The Saint Bids Diamonds
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The Saint's holiday in Tenerife comes to a dramatic end when he rescues an elderly Dutch diamond cutter and his daughter from a vicious attack. It seems the old man is a reluctant member of a jewel-smuggling gang, and naturally Simon offers to help him out for just a small share of the boodle. But things get complicated when the Saint learns the old man had a lottery ticket worth $2 million - which has now gone missing. As the plot gets more complex, Simon struggles to play a winning hand.
Dourado (Dane Maddock Adventures, Book 1)
Knew that Lauber had got the ticket, but he didn’t know where; he knew that Palermo and Aliston had got Joris and Hoppy, but he didn’t know what they had done with them; he knew that Christine was there beside him, but he knew that Graner was just as much there. And within something like the next ten seconds he had got to plan out a definite campaign sequence that would take in all those points. “Joris won’t be there, and you know it,” said Christine. “Because he hasn’t got the ticket.” “You.
“What d’you think you’re doing now?” asked the Saint. “Sending for the others to come down and fetch her.” Simon stretched out a long arm and put his finger on the hook. “Ixnay,” he said succinctly. “D’you still want to turn the hotel upside down, or are you just daft?” “There will be no excitement,” said Graner. “When I sent Palermo and Aliston down this morning, they had two large trunks to carry the luggage they expected to bring back. They can bring one of the trunks down again. You have.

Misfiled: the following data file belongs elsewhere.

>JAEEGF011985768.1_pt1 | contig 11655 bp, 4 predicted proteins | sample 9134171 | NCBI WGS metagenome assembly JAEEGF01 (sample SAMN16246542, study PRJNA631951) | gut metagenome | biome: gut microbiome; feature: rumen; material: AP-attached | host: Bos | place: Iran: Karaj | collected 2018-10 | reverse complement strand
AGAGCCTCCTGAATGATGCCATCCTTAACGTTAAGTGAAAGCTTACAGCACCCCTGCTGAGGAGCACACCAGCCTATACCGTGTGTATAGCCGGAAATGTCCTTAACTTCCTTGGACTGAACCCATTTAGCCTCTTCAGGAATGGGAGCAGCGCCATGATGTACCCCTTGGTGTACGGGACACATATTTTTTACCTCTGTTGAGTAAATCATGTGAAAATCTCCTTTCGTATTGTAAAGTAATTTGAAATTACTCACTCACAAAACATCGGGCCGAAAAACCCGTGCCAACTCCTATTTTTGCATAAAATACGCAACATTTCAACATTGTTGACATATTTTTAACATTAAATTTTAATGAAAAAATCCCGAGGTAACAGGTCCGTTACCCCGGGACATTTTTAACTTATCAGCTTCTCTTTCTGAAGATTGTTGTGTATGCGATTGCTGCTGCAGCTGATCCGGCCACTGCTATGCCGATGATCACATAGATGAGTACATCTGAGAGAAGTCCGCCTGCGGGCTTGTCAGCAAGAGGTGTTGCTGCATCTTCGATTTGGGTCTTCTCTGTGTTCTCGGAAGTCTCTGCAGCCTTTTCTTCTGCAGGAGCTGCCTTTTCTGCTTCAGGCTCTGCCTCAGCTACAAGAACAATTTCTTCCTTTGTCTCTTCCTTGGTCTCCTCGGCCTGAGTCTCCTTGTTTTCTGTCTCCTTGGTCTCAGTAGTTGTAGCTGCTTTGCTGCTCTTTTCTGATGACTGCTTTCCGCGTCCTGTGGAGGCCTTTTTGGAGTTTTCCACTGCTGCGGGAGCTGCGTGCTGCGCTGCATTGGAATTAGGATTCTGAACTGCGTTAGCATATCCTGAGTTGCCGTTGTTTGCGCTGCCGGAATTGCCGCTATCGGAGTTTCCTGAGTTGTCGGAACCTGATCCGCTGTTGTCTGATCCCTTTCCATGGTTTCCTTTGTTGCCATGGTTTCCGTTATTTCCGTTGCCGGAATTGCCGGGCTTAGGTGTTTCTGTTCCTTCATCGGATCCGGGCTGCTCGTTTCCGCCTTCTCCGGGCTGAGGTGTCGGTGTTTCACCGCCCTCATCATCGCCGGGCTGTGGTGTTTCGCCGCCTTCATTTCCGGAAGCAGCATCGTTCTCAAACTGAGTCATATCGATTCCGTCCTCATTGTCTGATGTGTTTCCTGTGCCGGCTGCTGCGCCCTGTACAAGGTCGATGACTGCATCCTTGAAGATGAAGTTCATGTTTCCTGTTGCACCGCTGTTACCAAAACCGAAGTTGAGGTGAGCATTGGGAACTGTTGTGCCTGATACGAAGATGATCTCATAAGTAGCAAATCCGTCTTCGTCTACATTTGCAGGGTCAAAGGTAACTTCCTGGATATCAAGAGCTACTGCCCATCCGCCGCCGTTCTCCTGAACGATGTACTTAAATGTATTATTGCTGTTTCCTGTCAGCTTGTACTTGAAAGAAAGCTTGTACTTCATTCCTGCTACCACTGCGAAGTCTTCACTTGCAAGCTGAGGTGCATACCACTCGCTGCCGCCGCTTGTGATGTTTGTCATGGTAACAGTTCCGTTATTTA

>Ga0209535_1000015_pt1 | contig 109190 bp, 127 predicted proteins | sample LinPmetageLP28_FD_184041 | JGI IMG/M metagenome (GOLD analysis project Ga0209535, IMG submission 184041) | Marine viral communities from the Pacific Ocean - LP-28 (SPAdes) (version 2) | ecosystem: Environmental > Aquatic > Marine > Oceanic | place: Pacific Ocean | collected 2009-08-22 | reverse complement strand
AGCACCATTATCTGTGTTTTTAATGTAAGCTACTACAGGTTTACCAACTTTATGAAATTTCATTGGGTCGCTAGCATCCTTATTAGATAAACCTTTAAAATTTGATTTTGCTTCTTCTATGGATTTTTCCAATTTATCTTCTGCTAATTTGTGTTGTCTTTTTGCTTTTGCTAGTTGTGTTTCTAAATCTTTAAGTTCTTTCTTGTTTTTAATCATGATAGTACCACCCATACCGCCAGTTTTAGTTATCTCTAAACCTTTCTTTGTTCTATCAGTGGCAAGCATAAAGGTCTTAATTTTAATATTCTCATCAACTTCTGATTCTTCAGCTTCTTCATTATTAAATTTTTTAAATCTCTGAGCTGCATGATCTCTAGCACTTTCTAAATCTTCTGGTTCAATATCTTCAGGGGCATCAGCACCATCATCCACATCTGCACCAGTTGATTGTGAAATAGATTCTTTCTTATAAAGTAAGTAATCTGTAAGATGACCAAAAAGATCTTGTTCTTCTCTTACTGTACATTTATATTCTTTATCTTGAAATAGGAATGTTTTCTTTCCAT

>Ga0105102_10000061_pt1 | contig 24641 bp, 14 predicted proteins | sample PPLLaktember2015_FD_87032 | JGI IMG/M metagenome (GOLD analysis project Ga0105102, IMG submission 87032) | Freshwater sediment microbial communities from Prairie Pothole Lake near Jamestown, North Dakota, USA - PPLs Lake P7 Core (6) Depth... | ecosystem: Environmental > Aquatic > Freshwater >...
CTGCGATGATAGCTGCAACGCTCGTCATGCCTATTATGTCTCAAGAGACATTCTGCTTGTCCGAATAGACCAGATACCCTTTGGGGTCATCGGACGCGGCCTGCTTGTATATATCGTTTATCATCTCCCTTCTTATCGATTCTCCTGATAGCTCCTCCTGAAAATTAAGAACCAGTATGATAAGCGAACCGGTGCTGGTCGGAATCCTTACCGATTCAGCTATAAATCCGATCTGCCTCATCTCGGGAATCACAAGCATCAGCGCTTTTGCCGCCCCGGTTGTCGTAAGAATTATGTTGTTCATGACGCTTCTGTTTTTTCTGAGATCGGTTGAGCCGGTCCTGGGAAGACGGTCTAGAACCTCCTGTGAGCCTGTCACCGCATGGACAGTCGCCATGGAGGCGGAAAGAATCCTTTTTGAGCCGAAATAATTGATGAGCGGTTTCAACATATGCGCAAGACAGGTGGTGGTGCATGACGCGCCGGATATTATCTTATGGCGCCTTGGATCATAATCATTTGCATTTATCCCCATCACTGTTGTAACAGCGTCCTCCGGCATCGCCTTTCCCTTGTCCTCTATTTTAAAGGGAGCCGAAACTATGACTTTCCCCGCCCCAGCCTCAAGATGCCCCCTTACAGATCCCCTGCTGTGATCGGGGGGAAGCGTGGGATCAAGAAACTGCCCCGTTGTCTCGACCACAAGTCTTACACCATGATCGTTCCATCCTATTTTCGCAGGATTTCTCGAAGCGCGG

Again. He might even have been starting to regret having said so much. A glitter of cunning twisted across his eyes. “That’s my business. You find a way to get at the car, and I’ll find the ticket.” “Couldn’t you have found it while you were putting Palermo in?” “Would I have left it there if I could?” Simon considered him dispassionately. It seemed unlikely, but he didn’t care to leave anything to chance. “We’ll just look you over and make sure,” he said. “You’d better not try,” replied.
Said stubbornly, “you aren’t going out of here alone.” His hand was sliding down to his pocket. He meant business—there wasn’t a doubt of that. The Saint regretted having given him back his gun, but there it was. Regrets wouldn’t take it away again. But the Saint also meant business. He had left Christine and Hoppy alone for too long already; whereas Lauber’s usefulness was temporarily exhausted. Lauber was less than a yard away as the Saint faced him; he was not the same intellectual type as.
Graner. There was only one argument that would really make an impression on him. Simon sized up the situation and the man in one of the swiftest calculations he had ever had to make in his life. He had already hit Lauber’s jaw once and had discovered what it was made of. But Lauber’s body had the solid paunchiness to which men of his build are subject when they begin to lead idle lives. Simon chose his mark for the second experiment with greater care. “Tell me about it some other time,.